This section is from the book "Anatomy Of The Arteries Of The Human Body", by John Hatch Power. Also available from Amazon: Anatomy of the Arteries of the Human Body, with the Descriptive Anatomy of the Heart.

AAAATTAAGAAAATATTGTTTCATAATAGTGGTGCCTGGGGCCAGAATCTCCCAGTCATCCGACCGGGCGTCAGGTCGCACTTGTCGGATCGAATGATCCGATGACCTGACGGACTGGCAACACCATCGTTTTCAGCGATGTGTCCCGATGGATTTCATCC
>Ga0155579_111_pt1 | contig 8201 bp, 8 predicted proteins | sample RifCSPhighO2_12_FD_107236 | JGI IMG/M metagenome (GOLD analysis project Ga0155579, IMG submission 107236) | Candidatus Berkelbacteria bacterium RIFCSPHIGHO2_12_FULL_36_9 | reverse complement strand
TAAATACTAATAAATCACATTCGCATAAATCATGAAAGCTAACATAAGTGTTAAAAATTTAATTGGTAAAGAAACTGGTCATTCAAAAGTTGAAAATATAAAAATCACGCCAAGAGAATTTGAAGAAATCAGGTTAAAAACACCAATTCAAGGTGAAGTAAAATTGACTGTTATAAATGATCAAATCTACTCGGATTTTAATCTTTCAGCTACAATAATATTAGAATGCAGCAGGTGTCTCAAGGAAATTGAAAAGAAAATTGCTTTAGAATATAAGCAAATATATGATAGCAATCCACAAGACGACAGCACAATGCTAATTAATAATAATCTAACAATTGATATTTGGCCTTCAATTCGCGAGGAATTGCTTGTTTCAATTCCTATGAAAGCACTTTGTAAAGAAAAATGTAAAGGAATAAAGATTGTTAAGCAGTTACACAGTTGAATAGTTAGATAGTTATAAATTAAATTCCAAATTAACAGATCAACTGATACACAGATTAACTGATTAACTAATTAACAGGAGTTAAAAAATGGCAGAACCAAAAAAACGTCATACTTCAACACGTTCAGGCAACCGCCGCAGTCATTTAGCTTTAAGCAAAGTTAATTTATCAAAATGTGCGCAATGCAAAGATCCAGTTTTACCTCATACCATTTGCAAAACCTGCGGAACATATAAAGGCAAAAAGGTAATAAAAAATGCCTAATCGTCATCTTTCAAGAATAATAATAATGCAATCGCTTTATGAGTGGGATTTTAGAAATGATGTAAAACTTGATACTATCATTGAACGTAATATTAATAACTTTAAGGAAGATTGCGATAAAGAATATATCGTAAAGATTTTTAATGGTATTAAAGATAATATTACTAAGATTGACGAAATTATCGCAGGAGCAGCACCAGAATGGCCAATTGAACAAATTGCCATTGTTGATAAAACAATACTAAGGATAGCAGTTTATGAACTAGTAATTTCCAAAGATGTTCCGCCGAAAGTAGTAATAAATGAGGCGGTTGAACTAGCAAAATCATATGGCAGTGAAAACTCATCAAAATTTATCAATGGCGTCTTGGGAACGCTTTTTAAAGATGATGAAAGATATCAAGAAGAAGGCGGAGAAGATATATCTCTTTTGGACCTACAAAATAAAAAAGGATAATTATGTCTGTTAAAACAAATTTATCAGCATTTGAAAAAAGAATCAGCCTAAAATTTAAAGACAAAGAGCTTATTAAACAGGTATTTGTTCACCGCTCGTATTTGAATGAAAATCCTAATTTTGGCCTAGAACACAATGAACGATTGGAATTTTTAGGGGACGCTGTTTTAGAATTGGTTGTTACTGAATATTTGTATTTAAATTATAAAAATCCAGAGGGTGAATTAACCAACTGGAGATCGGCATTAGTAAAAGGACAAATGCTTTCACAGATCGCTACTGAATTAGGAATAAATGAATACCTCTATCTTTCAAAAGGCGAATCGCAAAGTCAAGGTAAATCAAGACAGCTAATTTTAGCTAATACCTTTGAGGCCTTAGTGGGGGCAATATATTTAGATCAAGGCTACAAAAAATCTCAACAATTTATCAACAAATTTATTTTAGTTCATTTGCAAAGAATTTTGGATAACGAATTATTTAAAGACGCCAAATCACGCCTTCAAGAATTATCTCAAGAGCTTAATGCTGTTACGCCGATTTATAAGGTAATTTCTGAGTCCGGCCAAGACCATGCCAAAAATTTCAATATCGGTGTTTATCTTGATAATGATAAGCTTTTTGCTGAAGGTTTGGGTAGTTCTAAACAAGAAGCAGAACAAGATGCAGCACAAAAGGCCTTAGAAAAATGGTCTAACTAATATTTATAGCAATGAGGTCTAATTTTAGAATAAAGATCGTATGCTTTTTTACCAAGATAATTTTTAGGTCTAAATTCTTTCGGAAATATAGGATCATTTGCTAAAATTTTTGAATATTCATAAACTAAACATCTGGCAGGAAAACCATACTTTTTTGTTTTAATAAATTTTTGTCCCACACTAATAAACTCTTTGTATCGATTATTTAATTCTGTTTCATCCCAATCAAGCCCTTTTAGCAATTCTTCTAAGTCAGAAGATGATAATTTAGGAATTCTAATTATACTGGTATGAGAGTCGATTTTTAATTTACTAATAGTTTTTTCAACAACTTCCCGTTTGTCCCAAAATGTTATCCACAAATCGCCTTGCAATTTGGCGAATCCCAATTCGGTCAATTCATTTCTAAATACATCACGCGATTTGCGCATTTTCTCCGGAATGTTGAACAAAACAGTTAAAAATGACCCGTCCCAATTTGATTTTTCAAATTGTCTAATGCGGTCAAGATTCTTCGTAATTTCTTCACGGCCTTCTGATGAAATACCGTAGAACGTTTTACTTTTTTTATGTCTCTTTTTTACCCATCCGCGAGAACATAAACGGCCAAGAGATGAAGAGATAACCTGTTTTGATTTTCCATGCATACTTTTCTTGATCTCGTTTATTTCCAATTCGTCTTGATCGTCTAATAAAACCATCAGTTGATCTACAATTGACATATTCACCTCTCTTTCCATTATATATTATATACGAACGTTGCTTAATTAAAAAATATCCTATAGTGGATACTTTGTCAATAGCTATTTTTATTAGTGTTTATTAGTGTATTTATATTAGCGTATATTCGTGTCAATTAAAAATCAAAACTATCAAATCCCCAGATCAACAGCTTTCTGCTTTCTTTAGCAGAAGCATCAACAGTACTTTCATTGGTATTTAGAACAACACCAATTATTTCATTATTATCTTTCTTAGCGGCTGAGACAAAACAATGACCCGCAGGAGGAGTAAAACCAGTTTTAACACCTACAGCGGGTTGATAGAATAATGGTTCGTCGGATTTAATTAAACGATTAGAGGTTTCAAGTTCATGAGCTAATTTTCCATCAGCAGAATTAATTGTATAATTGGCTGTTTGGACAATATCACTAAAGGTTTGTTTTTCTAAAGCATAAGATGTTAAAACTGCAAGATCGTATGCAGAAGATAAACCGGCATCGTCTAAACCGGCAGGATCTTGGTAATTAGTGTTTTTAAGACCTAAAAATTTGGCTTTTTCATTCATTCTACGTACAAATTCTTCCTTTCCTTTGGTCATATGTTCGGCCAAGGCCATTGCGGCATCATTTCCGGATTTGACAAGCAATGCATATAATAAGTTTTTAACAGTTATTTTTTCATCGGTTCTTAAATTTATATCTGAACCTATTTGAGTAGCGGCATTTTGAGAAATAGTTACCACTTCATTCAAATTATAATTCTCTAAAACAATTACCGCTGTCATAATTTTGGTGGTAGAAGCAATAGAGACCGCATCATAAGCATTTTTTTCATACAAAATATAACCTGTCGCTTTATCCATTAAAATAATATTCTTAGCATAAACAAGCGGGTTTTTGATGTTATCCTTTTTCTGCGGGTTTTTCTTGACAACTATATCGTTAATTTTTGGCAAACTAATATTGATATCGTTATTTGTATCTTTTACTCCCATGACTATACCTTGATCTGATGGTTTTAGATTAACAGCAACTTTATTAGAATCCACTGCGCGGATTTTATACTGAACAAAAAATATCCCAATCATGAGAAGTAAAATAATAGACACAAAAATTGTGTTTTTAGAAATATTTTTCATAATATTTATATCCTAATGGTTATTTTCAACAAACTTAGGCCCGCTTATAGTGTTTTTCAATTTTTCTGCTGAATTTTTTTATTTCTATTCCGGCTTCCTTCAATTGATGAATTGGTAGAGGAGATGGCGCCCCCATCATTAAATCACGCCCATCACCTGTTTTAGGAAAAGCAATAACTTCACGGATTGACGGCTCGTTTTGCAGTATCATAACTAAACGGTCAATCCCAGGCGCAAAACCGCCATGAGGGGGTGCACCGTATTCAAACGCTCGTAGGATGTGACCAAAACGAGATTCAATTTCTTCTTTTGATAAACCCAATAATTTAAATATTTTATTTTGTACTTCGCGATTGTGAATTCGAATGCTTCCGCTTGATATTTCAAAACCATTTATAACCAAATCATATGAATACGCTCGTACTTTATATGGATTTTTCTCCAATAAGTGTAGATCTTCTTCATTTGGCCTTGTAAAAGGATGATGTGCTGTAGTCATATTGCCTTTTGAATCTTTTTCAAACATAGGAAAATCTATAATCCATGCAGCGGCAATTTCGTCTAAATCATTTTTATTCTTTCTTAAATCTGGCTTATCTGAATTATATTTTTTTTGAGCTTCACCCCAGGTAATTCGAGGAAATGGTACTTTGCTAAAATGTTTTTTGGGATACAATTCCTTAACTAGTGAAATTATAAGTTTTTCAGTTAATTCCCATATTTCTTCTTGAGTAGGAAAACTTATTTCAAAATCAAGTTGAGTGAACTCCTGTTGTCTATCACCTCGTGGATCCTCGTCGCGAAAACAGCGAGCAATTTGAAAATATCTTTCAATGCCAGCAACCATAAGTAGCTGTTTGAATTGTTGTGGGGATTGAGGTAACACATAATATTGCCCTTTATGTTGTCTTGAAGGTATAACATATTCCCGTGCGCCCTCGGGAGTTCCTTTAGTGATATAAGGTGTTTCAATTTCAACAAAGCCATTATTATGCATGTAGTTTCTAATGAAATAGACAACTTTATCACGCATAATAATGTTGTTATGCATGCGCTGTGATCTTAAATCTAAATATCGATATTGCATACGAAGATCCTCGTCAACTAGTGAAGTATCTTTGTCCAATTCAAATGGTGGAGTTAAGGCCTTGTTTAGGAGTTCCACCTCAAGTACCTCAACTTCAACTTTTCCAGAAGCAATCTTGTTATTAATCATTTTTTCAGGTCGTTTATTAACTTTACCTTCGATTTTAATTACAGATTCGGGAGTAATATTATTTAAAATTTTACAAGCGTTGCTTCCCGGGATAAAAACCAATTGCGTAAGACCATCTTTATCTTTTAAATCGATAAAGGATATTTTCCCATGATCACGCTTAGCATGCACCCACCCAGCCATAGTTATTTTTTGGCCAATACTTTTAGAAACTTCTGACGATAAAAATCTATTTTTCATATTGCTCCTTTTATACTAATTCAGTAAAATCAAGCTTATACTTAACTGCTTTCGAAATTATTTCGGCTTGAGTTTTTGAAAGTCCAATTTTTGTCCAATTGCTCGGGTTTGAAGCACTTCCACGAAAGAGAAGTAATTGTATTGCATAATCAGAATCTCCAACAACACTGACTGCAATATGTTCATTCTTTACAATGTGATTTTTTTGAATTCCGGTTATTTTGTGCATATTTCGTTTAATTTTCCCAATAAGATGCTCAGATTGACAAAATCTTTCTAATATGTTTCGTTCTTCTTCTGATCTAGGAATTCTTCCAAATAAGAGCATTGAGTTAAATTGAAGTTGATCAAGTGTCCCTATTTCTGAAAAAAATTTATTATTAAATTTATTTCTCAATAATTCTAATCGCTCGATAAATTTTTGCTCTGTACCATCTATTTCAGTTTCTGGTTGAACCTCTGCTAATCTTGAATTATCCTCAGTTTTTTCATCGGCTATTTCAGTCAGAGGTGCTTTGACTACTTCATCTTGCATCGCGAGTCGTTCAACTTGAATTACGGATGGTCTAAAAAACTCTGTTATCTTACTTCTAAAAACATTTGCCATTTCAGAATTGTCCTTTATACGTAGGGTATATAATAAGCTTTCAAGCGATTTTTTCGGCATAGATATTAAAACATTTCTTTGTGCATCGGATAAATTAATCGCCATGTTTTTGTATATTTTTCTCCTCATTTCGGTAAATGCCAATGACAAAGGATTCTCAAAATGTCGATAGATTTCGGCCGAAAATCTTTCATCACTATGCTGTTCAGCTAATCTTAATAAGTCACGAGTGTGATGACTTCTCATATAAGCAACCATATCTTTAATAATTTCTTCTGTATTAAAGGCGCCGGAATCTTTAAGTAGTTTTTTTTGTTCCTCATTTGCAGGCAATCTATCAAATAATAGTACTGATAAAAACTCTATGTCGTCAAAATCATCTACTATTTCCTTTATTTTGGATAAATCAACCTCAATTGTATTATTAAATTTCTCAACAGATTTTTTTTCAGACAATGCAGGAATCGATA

The Inferior Artery Of The Cerebellum generally comes, on one side from the vertebral artery, and on the other from the basilar trunk: both, however, though rarely, may come from the vertebral, or, still more rarely, both may arise from the basilar. This artery after its origin takes a direction outwards, crossing in front of the pyramidal body when it arises from the vertebral, or either above or below the sixth nerve, when it arises from the basilar : it then passes backwards between the pneumogastric and spinal accessory nerves, and arrives at the inferior surface of the cerebellum. Its first branches, which are very small, are distributed to the superior extremity of the spinal marrow, the origins of the eighth and ninth nerves, the fourth ventricle, and to the inferior surface of the cerebellum; the terminating branches, which are more considerable, creep along the inferior surface of each hemisphere to its circumference, where they communicate with the superior artery of the cerebellum.